Background: Many US cancer survivors live years after diagnosis, which emphasizes the importance of healthcare access for survivors. It is not known whether having cancer has an impact on disparities in healthcare access that are present in the general population. The objective of this study was to examine the prevalence of forgoing care because of financial concerns in a representative sample of US adults to determine whether cancer history and race/ethnicity are associated with the likelihood of forgoing medical care.
Methods: Data from the US National Health Interview Survey (NHIS) from 2003 to 2006 were used to identify 6602 adult cancer survivors and 104,364 individuals who had no history of cancer. Self-reports of forgoing medical care services because of cost were analyzed according to cancer history and race/ethnicity using multivariate logistic regression.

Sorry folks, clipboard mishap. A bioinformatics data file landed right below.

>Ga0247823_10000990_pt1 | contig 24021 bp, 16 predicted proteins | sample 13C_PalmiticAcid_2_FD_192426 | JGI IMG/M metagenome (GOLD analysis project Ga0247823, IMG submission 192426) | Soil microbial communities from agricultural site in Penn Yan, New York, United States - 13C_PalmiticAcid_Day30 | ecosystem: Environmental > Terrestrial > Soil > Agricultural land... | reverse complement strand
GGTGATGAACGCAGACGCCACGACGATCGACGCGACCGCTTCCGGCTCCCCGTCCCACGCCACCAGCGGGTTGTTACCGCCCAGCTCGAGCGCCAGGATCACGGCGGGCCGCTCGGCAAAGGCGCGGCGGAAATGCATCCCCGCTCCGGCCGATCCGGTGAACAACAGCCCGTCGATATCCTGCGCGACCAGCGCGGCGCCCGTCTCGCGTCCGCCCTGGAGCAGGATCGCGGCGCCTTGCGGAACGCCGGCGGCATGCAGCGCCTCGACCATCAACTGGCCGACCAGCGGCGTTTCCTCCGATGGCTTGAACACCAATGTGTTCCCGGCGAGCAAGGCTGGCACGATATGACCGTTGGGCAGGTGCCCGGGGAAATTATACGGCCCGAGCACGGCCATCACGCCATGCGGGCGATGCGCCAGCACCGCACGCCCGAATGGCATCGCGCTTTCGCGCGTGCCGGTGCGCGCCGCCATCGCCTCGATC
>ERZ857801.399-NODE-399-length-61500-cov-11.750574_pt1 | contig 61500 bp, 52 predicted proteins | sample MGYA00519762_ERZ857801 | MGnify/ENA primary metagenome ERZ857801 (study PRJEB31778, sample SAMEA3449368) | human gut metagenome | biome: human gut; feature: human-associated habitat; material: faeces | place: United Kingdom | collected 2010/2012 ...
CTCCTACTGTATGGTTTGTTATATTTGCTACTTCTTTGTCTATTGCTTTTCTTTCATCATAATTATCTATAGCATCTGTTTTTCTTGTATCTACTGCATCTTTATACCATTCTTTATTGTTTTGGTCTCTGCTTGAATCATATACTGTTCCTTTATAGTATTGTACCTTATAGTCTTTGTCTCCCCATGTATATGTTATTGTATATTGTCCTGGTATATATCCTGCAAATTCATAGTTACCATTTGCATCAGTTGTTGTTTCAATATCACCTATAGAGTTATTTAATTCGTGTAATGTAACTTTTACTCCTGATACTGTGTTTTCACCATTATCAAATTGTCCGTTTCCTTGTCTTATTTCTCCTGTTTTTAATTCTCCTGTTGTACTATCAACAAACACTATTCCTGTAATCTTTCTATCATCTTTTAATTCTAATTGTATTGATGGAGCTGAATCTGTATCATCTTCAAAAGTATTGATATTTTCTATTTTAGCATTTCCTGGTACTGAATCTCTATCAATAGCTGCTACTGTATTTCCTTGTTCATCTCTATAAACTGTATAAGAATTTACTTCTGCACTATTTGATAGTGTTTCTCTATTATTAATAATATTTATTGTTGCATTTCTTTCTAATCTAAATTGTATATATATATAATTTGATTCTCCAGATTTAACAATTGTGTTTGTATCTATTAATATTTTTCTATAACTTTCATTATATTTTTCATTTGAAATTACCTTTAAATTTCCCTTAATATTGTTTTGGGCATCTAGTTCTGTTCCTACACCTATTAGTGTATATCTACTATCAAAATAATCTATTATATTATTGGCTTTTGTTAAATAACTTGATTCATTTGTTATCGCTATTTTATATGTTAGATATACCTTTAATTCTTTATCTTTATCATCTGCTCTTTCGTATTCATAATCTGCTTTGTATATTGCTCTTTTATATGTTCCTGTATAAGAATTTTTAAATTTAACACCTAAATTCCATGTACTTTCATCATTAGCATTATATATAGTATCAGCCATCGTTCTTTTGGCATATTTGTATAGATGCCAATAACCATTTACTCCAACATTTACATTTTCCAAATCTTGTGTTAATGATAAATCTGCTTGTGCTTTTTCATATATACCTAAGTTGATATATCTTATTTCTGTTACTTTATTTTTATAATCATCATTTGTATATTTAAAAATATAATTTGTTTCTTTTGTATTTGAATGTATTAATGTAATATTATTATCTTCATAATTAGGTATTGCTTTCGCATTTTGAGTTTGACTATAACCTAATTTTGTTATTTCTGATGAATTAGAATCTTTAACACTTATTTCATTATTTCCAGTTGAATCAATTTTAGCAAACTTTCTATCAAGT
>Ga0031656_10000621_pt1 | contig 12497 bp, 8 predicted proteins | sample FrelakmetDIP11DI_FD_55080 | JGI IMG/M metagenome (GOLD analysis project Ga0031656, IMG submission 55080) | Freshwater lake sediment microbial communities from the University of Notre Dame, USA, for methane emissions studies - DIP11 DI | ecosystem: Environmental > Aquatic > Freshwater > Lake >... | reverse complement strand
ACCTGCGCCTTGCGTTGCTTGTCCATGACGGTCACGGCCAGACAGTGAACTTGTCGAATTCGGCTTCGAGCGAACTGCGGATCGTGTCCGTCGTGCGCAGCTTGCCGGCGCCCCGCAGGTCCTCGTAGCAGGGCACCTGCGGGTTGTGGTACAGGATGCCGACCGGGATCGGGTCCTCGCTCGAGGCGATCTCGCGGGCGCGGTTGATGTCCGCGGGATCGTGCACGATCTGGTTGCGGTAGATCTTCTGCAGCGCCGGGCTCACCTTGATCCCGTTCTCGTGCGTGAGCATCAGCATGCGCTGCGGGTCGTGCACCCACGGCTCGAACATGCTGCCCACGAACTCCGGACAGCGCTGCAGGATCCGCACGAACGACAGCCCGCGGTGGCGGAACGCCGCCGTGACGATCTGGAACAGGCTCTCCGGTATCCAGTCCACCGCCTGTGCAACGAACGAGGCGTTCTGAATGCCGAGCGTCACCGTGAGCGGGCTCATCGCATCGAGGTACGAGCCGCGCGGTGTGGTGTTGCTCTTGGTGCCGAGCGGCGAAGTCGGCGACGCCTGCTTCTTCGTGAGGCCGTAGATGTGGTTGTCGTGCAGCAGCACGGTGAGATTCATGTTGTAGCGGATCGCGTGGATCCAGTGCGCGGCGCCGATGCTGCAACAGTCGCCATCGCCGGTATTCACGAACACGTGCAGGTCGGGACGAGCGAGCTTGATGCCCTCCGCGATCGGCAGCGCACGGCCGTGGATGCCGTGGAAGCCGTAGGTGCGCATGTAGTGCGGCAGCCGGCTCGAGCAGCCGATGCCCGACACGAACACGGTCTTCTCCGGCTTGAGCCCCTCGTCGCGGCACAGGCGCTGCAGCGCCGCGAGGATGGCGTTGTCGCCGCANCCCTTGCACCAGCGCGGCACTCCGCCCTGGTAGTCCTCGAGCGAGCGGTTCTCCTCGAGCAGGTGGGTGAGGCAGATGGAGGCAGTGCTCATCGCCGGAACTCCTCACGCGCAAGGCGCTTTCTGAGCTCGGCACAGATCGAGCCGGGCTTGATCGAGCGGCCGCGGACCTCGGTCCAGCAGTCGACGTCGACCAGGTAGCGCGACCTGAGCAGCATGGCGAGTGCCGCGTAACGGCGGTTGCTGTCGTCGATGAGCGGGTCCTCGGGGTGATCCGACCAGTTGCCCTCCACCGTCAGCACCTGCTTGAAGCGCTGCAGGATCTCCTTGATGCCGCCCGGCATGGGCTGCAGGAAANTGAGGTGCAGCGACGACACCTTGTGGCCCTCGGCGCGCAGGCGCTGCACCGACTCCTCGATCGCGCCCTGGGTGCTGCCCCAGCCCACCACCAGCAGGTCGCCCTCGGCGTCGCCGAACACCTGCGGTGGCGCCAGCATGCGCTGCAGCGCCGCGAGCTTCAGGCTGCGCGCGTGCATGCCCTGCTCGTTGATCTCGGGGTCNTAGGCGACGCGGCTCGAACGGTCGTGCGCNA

Results: The prevalence of forgoing care because of cost among cancer survivors was 7.8% for medical care, 9.9% for prescription medications, 11.3% for dental care, and 2.7% for mental healthcare. Cancer survivors aged<65 years were more likely to delay or forego all types of medical care compared with adults who did not have a history of cancer. Hispanic and black cancer survivors were more likely to forego prescription medications and dental care than white survivors. Disparities among cancer survivors largely were reflective of those in the general adult population.
Conclusions: More than 2 million US cancer survivors did not get 1 or more needed medical services because of financial concerns during the studied period. Future research needs to examine the impact of forgoing care on survivors' quality of life and survival.